The Mystery of the Haunted Rationalist
Followup to: Simultaneously Right and Wrong
“The most merciful thing in the world, I think, is the inability of the human mind to correlate all its contents.”
- H.P. Lovecraft, The Call of Cthulhu
There is an old yarn about two skeptics who stayed overnight in a supposedly haunted mansion, just to prove they weren’t superstitious. At first, they laughed and joked with each other in the well-lit master bedroom. But around eleven, there was a thunderstorm—hardly a rare event in those parts—and all the lights went off. As it got later and later, the skeptics grew more and more nervous, until finally around midnight, the stairs leading up to their room started to creak. The two of them shot out of there and didn’t stop running until they were in their car and driving away.
So the skeptics’ emotions overwhelmed their rationality. That happens all the time. Is there any reason to think this story proves anything more interesting than that some skeptics are cowards?
The Koreans have a superstition called “fan death”: if you sleep in a closed room with a fan on all night, you will die. Something about the fan blades shredding the oxygen molecules or something. It all sounds pretty far-fetched, but in Korea it’s endorsed by everyone from doctors to the government’s official consumer safety board.
I don’t believe in ghosts, and I don’t believe in fan death. But my reactions to spending the night in a haunted mansion and spending the night with a fan are completely different. Put me in a haunted mansion, and I’ll probably run out screaming the first time something goes bump in the night1. Put me in a closed room with a fan and I’ll shrug and sleep like a baby. Not because my superior rationality has conquered my fear. Because fans just plain don’t kill people by chopping up oxygen, and to think otherwise is just stupid.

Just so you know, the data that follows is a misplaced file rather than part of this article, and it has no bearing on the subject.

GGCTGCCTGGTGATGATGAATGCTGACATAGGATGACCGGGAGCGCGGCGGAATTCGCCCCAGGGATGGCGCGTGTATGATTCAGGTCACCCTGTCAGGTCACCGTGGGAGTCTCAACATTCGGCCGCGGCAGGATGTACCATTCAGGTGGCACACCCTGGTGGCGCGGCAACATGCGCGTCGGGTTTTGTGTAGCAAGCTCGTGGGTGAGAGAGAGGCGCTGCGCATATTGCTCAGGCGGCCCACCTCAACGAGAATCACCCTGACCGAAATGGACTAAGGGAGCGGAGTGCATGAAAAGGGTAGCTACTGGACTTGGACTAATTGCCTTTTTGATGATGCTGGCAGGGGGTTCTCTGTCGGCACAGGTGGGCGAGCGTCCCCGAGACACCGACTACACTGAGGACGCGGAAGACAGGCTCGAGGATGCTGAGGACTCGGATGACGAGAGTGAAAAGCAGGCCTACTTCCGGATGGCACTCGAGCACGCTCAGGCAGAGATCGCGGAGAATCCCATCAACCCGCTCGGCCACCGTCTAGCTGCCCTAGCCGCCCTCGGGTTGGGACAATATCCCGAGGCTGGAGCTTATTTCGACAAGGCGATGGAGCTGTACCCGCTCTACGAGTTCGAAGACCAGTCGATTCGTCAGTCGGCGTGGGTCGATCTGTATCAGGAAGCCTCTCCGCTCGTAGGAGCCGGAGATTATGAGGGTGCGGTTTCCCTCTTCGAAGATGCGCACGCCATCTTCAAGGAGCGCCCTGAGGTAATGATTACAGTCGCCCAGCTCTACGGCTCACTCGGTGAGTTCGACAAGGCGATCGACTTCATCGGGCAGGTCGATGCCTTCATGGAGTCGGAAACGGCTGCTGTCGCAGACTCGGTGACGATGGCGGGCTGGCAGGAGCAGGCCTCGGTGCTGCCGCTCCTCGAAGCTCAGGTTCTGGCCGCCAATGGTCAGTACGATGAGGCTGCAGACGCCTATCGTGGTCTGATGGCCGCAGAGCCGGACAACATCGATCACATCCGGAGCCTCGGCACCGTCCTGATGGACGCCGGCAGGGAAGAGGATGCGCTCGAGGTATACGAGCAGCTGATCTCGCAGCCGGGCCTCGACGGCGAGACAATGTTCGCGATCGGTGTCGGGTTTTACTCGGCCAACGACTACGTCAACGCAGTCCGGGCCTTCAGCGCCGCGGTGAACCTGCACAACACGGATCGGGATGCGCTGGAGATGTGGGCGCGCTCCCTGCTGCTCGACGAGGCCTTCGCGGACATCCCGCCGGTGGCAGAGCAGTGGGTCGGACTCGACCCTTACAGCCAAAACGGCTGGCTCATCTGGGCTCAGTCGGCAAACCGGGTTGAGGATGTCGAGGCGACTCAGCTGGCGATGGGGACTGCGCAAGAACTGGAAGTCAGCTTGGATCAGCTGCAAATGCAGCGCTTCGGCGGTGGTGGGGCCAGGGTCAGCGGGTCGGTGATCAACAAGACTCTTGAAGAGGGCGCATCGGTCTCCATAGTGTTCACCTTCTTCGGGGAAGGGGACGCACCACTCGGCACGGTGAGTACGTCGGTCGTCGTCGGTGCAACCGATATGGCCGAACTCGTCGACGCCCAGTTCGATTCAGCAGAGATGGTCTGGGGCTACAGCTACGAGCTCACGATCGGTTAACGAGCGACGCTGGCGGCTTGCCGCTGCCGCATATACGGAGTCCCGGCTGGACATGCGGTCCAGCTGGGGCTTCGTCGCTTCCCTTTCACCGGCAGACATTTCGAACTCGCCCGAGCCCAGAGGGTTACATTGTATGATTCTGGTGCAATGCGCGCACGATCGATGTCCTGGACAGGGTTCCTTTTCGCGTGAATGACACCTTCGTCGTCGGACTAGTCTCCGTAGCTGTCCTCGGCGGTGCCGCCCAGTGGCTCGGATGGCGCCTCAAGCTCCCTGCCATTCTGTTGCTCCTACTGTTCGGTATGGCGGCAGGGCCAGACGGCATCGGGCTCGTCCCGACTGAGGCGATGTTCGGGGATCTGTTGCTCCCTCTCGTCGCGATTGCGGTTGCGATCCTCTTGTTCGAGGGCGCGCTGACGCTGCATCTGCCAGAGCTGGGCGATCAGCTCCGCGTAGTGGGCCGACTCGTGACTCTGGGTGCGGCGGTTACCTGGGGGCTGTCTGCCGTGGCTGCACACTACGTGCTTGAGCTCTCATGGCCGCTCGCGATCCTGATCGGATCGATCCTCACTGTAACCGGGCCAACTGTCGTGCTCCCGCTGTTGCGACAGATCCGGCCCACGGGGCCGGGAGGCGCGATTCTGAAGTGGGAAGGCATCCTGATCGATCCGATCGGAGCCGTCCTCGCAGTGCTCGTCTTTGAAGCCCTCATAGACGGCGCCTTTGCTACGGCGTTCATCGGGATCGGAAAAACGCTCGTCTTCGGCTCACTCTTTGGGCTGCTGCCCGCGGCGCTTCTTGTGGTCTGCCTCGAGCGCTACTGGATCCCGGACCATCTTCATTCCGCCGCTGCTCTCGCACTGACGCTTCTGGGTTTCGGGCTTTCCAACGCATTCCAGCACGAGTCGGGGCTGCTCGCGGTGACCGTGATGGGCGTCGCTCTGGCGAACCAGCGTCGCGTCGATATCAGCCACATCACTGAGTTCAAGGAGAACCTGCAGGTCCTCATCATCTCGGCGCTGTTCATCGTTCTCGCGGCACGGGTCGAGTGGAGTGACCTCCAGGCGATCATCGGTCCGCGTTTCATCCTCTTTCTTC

So although it’s correct to say that the skeptics’ emotions overwhelmed their rationality, they wouldn’t have those emotions unless they thought on some level that ghosts were worth getting scared about.
A psychologist armed with the theory of belief-profession versus anticipation-control would conclude that I profess disbelief in ghosts to fit in with my rationalist friends, but that I anticipate being killed by a ghost if I remain in the haunted mansion. He’d dismiss my skepticism about ghosts as exactly the same sort of belief in belief afflicting the man who thinks his dragon is permeable to flour.
If this psychologist were really interested in investigating my beliefs, he might offer me X dollars to stay in the haunted mansion. This is all a thought experiment, so I can’t say for certain what I would do. But when I imagine the scenario, I visualize myself still running away when X = 10, but fighting my fear and staying around when X = 1000000.
This looks suspiciously like I’m making an expected utility calculation. Probability of being killed by ghost * value of my life, compared to a million dollars. It also looks like I’m using a rather high number for (probability of being killed by ghost): certainly still less than .5, but much greater than the <.001 I would consciously assign it. Is my mind haunted by an invisible probability of ghosts, ready to jump out and terrify me into making irrational decisions?
How can I defend myself against the psychologist’s accusation that I merely profess a disbelief in ghosts? Well, while I am running in terror out of the mansion, a bookie runs up beside me. He offers me a bet: he will go back in and check to see if there is a ghost. If there isn’t, he owes me $100. If there is, I owe him $10,000 (payable to his next of kin). Do I take the bet?
Thought experiments don’t always work, but I imagine myself taking the bet. I assign a less than 1⁄100 chance to the existence of ghosts, so it’s probably a good deal. The fact that I am running away from a ghost as I do the calculation changes the odds not at all.
But if that’s true, we’re now up to three different levels of belief. The one I profess to my friends, the one that controls my anticipation, and the one that influences my emotions.
There are no ghosts, profess skepticism.
There are no ghosts, take the bet.
There are ghosts, run for your life!
1: I worry when writing this that I may be alone among Less Wrong community members, and that the rest of the community would remain in the mansion with minimal discomfort. If “run screaming out of the mansion” is too dramatic for you, will you agree that you might, after the floorboards get especially creaky, feel a tiny urge to light a candle or turn on a flashlight? Even that is enough to preserve the point I am trying to make here.